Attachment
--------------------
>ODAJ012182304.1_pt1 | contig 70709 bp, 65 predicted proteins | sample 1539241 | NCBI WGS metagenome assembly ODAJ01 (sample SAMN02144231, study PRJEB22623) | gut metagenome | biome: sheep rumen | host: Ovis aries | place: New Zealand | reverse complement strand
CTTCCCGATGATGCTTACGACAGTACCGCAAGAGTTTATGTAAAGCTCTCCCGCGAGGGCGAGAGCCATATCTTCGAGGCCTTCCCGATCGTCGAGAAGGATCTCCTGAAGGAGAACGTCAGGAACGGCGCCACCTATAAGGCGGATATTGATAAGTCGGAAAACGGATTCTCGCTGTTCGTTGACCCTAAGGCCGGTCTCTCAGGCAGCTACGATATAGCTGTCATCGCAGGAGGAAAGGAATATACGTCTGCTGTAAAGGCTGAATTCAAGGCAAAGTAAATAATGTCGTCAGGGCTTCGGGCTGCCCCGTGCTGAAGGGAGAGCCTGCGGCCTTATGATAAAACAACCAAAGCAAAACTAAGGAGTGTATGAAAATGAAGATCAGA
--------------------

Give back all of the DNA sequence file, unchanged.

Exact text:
>ODAJ012182304.1_pt1 | contig 70709 bp, 65 predicted proteins | sample 1539241 | NCBI WGS metagenome assembly ODAJ01 (sample SAMN02144231, study PRJEB22623) | gut metagenome | biome: sheep rumen | host: Ovis aries | place: New Zealand | reverse complement strand
CTTCCCGATGATGCTTACGACAGTACCGCAAGAGTTTATGTAAAGCTCTCCCGCGAGGGCGAGAGCCATATCTTCGAGGCCTTCCCGATCGTCGAGAAGGATCTCCTGAAGGAGAACGTCAGGAACGGCGCCACCTATAAGGCGGATATTGATAAGTCGGAAAACGGATTCTCGCTGTTCGTTGACCCTAAGGCCGGTCTCTCAGGCAGCTACGATATAGCTGTCATCGCAGGAGGAAAGGAATATACGTCTGCTGTAAAGGCTGAATTCAAGGCAAAGTAAATAATGTCGTCAGGGCTTCGGGCTGCCCCGTGCTGAAGGGAGAGCCTGCGGCCTTATGATAAAACAACCAAAGCAAAACTAAGGAGTGTATGAAAATGAAGATCAGA